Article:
Many Options on Manti Mountain
by Hartt Wixom
Let the world’s trout anglers clamor to Montana or Yellowstone Park. One can find faster trout fishing right here in the Beehive State. Manti Mountain, for example.
This central Utah plateau, a little over three hours north of Dixie, has dozens of hot trout lakes and streams. Three of my favorite flat waters are Scofield, Electric and Boulger reservoirs. The inlets are also especially good fishing in early summer when the cutthroat trout begin spawning. Catch it right and 16-18 inchers are entirely possible. I found many lakes by myself but of great help to find others, including some with grayling, was Brad Bradley, Manti, retired state conservation officer.
More lakes I like include Bench Pond for rainbows and Mammoth Reservoir (sometimes called Huntington) for tiger trout. The latter (brown x brook trout hybrid) can grow to three pounds or more here, although there are not as many as when originally stocked five years ago due to heavy fishing and a liberal limit of four per day. I’ve taken many good rainbows from Millers Flat but it is admittedly a temperamental fishery dependent upon the latest insect hatches. Some bait anglers swear by Cleveland and Gooseberry reservoirs.
That’s only the northeast Manti. Farther south you have the tiger trout of Duck Fork Reservoir and Willow Lake, the brook trout of Ferron and Spinner reservoirs, plus smaller brookie lakes in the same drainages. Joes Valley Reservoir often produces the largest trout on the mountain but a boat is recommended because of its size. In the western shadow of the mountain is Nine-mile Reservoir on U. S. 89 which gave up a 9-lb. tiger trout in 2009.
Then, there is the west slope. Dozens of lakes can be found at the top of Twelve-mile and Six-mile, Manti and Ephraim canyons. A few I’ve found worth the time are Yearns, Logger Fork, Snow, Community and Deep. Emery and Emerald are out of the way but can offer hungry pansize brook trout. Dry flies such as Adams and elk hair caddis, sizes 16-18, work well on these waters.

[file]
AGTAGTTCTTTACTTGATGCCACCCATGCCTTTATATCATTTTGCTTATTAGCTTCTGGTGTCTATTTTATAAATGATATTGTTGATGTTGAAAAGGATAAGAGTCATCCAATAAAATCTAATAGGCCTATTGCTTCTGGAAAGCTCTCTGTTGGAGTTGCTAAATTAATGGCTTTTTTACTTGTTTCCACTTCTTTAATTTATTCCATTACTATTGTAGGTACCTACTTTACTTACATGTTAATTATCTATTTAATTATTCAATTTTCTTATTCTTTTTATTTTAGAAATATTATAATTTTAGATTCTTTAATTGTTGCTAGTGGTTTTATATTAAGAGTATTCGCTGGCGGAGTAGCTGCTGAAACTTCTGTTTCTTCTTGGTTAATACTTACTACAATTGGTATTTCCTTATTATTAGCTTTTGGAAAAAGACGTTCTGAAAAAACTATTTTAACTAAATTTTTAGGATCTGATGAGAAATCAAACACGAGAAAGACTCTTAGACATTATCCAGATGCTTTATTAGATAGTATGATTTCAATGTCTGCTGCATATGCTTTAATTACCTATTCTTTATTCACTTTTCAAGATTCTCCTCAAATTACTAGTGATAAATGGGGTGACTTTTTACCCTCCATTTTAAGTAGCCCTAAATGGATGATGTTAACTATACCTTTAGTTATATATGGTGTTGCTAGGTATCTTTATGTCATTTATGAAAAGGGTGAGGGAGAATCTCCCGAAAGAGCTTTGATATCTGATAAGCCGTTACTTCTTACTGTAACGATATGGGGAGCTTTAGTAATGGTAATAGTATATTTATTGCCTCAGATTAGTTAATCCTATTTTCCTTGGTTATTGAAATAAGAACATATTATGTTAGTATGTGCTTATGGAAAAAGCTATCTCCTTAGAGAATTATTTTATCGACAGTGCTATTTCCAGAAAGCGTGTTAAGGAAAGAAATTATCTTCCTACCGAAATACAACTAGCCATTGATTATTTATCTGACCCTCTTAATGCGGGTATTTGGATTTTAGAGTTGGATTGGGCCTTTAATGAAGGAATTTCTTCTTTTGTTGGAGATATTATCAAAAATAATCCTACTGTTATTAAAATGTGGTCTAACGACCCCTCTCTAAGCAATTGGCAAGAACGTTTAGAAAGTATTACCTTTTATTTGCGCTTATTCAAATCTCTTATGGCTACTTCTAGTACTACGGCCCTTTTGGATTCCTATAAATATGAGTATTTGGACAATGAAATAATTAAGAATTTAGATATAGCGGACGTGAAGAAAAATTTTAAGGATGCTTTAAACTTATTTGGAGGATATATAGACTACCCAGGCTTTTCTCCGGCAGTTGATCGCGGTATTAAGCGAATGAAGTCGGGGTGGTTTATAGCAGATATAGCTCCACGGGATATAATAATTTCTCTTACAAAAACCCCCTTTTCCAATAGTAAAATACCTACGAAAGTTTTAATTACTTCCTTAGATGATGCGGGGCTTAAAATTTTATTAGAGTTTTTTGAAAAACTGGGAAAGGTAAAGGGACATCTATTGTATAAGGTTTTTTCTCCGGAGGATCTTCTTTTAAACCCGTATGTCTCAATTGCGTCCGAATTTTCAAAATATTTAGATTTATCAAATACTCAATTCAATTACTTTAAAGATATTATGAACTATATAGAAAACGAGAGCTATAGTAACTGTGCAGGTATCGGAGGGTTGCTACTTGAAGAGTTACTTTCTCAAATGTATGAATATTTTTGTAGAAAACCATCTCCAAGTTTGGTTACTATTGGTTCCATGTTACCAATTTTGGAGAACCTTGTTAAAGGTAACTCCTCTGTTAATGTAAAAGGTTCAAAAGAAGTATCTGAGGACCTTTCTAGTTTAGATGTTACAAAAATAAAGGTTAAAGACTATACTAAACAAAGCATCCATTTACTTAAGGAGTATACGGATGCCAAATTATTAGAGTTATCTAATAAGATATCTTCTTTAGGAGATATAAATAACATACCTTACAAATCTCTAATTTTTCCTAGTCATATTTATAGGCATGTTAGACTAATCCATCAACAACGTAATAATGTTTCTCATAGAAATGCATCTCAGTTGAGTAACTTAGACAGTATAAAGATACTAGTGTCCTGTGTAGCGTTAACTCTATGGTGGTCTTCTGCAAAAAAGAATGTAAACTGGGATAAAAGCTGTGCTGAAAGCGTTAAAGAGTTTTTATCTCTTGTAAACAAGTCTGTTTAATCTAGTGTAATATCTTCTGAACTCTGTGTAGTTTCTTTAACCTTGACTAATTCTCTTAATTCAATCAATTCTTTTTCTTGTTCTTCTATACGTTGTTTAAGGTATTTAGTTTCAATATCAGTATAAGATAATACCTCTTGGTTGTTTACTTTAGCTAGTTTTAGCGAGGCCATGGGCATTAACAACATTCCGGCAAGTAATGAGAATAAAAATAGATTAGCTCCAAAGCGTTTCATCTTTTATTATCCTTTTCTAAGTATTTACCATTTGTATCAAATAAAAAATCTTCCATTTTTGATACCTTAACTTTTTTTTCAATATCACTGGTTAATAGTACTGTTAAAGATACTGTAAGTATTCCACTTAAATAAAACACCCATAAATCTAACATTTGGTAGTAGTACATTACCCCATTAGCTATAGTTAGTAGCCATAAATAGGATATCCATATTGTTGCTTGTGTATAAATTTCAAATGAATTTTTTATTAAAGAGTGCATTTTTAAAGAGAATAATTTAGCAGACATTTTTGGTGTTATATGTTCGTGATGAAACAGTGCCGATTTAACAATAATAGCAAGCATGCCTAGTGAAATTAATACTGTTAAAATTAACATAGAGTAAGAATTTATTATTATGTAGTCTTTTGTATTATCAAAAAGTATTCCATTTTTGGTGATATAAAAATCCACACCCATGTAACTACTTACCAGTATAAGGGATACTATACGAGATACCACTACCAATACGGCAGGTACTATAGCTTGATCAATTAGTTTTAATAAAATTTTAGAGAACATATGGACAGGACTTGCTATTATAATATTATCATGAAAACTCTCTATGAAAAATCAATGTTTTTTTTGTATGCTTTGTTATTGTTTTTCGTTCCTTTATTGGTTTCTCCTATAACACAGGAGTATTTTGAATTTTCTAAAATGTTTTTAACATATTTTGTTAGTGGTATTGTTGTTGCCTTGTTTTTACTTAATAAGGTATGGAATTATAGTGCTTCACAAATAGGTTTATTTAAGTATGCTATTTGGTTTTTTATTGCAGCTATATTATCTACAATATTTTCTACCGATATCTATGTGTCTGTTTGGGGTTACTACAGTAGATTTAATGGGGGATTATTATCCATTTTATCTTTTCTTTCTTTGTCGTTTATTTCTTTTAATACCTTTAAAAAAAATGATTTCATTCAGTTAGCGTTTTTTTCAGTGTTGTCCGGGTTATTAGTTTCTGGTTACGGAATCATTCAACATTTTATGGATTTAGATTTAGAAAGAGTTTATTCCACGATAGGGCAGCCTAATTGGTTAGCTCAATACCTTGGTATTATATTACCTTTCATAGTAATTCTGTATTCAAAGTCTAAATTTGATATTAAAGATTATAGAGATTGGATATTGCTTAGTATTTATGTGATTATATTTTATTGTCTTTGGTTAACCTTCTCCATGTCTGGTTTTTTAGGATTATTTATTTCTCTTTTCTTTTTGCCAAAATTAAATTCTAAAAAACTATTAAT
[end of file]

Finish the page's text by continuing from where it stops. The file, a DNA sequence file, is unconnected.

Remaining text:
The outlet stream from Electric, Huntington River, is a sleeper. Some ignore this one because it flows right alongside the pavement of Utah 31. Nevertheless, it has brown trout which feed heavily on dry flies drifted with the current, or nymphs twitched against it. From the Flood Canyon area upstream it is flies only but there is no better way of enticing them. Other worthy streams are Ferron Creek, Left Fork of Huntington below Millers Flat (also accessed from Utah 31) and about any creek which runs year around. Try to fish where others haven’t, in and around snags, trees, cutbanks, where fish seek cover.
Other flies which work are a bead head nymph or large black woolly bugger, a strange mixture, for they look nothing alike. Yet, the fish feed heavily on both at times. In late summer’s grasshopper season, try an elk hair caddis or other ‘hopper look-alike. Note that some inlet streams do not open until the second Saturday in July (check the 2010 Fishing Guide) to protect spawning cutthroats.
Manti has many access roads. They are more easily negotiated than those on Boulder Mountain, passable in most cases with pickup truck, although four wheel drive is useful in wet weather. A map of the Manti-LaSal National Forest (Ferron Region) shows them all. Forest campgrounds are scattered across the entire region. I like to pull my hardtop trailer to those on the west slope.
Major access routes are in the canyons mentioned, but add Ferron Canyon for the Duck Fork area, and Fairview for Scofield, Electric, Boulger and Bench. The rainbows in Bench are difficult to catch unless working the surface. Watch for rising fish, then toss a small yellow or green pattern. You will normally need to make long casts but be careful of soft mud when wading out. Same thing on Boulger.
Take raincoats and warm clothing, as well as binoculars and camera. One caution: local tourism brochures feature the wonderful view from north-south Skyline Drive but it can be precarious in wet weather, with drop-offs on both sides.